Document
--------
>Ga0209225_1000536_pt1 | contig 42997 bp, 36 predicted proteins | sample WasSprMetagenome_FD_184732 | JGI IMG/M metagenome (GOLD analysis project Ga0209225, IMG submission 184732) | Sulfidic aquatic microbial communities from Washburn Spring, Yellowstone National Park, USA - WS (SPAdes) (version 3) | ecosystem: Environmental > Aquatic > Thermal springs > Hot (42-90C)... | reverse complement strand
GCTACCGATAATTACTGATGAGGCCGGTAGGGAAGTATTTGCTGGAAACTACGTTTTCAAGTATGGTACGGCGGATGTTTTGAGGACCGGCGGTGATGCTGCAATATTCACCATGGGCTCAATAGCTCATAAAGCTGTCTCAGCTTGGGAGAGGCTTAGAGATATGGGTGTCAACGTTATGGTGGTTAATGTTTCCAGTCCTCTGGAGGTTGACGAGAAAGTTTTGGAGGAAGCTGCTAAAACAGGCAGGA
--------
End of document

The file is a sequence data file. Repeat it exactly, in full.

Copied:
>Ga0209225_1000536_pt1 | contig 42997 bp, 36 predicted proteins | sample WasSprMetagenome_FD_184732 | JGI IMG/M metagenome (GOLD analysis project Ga0209225, IMG submission 184732) | Sulfidic aquatic microbial communities from Washburn Spring, Yellowstone National Park, USA - WS (SPAdes) (version 3) | ecosystem: Environmental > Aquatic > Thermal springs > Hot (42-90C)... | reverse complement strand
GCTACCGATAATTACTGATGAGGCCGGTAGGGAAGTATTTGCTGGAAACTACGTTTTCAAGTATGGTACGGCGGATGTTTTGAGGACCGGCGGTGATGCTGCAATATTCACCATGGGCTCAATAGCTCATAAAGCTGTCTCAGCTTGGGAGAGGCTTAGAGATATGGGTGTCAACGTTATGGTGGTTAATGTTTCCAGTCCTCTGGAGGTTGACGAGAAAGTTTTGGAGGAAGCTGCTAAAACAGGCAGGA